The person would dwell on this thought for long periods of time. They would appear preoccupied and distracted. Although normal routines and rituals are a part of everyday life, for someone who suffers from OCD the rituals and routine does not have a purpose and can be harmful.
It is important to assess if the obsessions are aggressive or violent in any way. If the patient has thought to hurt themselves or others or the compulsions are violent acts, the nurse needs to have a full report. Also if the patient begins to describe hopelessness or panic is observed, it is also important to tell the nurse. Be sure to report the content of the thoughts or obsession as well as what acts are carried out. Note if there is a pattern to the compulsions or thoughts Clark, Also notice the mood or affect as well as appearance and gestures.
Take note of how the client reacts and interacts with patients and staff. Nonverbal body language also speaks to how the person is feeling and if the patient is becoming agitated or not Clark, For example, if the patient is stating they are fine but they are pacing and wringing their hands, they are probably becoming agitated. Monitor body language of yourself and the patient.
For example, do not put your hands on your hips as that may be taken as a challenge. Position yourself at a right angle to the person. Do not stand directly in front of them.
Avoid sudden movements. And make sure that the exit is accessible. Do not let the person come between you and the door. Listen to what the person is saying so that you can report it to the nurse. Acknowledge that you understand that the patient is upset. Never argue or become defensive.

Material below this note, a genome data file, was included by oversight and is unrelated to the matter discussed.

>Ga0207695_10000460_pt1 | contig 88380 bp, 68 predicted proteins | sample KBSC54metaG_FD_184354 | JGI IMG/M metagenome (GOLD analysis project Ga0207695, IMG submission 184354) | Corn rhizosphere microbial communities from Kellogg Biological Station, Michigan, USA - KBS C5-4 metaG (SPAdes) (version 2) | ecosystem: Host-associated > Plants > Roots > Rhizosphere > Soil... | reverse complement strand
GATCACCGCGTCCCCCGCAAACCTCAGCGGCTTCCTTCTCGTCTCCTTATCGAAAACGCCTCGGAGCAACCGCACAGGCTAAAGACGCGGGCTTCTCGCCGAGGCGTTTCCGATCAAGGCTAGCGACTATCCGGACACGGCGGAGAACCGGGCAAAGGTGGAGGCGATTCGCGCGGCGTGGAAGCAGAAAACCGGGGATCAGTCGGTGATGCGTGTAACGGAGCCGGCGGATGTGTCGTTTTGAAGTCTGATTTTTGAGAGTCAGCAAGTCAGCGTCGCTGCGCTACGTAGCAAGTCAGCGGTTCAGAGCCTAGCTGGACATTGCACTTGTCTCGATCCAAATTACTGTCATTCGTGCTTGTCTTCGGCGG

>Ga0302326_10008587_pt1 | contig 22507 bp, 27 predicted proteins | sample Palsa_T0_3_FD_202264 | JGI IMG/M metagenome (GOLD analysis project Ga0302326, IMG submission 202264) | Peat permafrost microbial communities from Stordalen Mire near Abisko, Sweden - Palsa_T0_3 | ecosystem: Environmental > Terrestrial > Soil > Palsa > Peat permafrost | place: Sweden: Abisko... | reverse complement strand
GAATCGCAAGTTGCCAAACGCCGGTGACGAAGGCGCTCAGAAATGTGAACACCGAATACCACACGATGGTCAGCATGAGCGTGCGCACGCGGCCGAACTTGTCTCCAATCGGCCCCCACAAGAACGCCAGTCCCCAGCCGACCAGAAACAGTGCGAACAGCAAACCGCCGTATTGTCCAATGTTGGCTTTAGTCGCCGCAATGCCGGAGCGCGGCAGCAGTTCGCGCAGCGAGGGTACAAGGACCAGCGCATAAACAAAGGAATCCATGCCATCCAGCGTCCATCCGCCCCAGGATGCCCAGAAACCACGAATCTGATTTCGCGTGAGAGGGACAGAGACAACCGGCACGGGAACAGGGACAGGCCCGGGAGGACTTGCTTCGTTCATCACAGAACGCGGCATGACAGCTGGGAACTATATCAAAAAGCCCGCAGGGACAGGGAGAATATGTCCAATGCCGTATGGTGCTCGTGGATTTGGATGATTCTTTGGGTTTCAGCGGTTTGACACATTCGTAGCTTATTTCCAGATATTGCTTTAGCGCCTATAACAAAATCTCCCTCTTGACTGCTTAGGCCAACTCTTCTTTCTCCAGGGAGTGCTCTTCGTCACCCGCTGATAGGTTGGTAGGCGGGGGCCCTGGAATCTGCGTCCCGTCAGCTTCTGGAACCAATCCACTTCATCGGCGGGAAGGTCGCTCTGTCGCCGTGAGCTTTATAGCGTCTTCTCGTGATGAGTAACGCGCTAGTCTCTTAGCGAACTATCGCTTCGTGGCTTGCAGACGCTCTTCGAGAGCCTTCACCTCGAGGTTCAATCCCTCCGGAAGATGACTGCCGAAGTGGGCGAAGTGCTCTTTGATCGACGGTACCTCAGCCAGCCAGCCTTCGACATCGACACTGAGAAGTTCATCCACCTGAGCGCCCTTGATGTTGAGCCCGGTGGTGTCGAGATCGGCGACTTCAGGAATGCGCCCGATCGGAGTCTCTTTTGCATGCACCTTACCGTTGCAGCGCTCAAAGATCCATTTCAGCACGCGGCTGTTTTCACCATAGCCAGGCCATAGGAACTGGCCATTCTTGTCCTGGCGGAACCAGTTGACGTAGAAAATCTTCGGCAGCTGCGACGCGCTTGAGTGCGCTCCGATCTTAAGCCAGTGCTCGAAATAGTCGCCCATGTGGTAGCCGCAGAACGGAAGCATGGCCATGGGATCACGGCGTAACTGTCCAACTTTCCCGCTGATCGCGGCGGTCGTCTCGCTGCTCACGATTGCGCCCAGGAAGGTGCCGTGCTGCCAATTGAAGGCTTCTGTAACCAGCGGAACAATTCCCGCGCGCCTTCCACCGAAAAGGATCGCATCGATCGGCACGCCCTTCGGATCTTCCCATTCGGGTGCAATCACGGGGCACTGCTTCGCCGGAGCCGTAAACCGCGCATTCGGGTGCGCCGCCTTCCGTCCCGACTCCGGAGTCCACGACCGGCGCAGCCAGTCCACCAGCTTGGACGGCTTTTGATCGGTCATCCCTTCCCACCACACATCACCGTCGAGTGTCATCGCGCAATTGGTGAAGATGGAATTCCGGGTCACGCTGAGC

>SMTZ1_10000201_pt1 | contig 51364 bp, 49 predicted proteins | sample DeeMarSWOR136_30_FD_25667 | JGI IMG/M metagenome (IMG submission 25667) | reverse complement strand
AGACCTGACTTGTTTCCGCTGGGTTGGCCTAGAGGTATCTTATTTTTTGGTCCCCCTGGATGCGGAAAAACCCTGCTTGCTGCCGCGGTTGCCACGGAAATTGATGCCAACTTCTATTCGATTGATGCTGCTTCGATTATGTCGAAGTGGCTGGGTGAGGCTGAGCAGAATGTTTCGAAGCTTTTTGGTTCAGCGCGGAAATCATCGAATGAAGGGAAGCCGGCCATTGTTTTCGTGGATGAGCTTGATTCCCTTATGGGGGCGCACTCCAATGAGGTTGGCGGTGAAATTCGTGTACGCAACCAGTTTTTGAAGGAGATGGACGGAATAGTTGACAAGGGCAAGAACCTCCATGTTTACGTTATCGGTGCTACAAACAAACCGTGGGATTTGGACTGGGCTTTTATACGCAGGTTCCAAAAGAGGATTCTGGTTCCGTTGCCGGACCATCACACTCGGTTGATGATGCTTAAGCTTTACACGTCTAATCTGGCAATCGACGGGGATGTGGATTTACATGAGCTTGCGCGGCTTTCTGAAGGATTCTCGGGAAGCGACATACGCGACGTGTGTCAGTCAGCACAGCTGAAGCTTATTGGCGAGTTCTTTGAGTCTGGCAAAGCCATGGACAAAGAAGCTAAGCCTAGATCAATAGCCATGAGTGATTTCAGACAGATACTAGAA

When working with the patient suffers from OCD remember that you are playing an important role in their daily functioning. Supporting the patient by helping them manage anxiety, obsessions, and compulsions is important as well as helping them find solutions to decrease anxiety and triggers. Usually, a patient with OCD has a great deal of shame about their condition.
Approached the patient calmly and slowly. Never show shock, or criticism of their behaviors. Let the patient know that you are aware of their anxiety. That must be exhausting. If the patient needs to act out their compulsion allow them to do so as long as it is safe. Not allowing the patient to act on their compulsion can cause increased anxiety and even panic. Encouraging the patient to talk about why they have to do the behavior and what it means, can also help them to relieve anxiety RNspeak, You might suggest a diversional activity such as singing or drawing to help move attention away from the unwanted thoughts.
If possible, engage the patient in groups to distract them. Planned activities such as groups or other activities that require concentration, can help to relieve anxiety. For example, do they need to rest or do an activity that is less strenuous? In addition, make sure they are using the bathroom and are cleaning themselves using a shower or bed bath. Remember that all behaviors have meaning and are meeting the needs of that person; be accepting.
Help the patient set limits for themselves suggesting alternate activities or expression of feelings. Also, be an attentive and active listener. Report to the nurse any harmful thoughts or the inability to control themselves. Be aware of side effects and try to help keep the patient comfortable. Make sure the patient is eating well and getting the fluids they need.
If agitation is seen, attempt to distract the patient with tasks or an activity that requires concentration. For insomnia, a quiet relaxing environment can help. Also, make sure the patient does not drink caffeine later in the day Mayo Clinic, Be sure to tell the nurse of any side effects you notice.
Obsessive Compulsive disorder is a debilitating disease that impacts the persons daily functioning. Typically the patient exhibits uncontrollable obsessive thought or ruminations about a particular topic.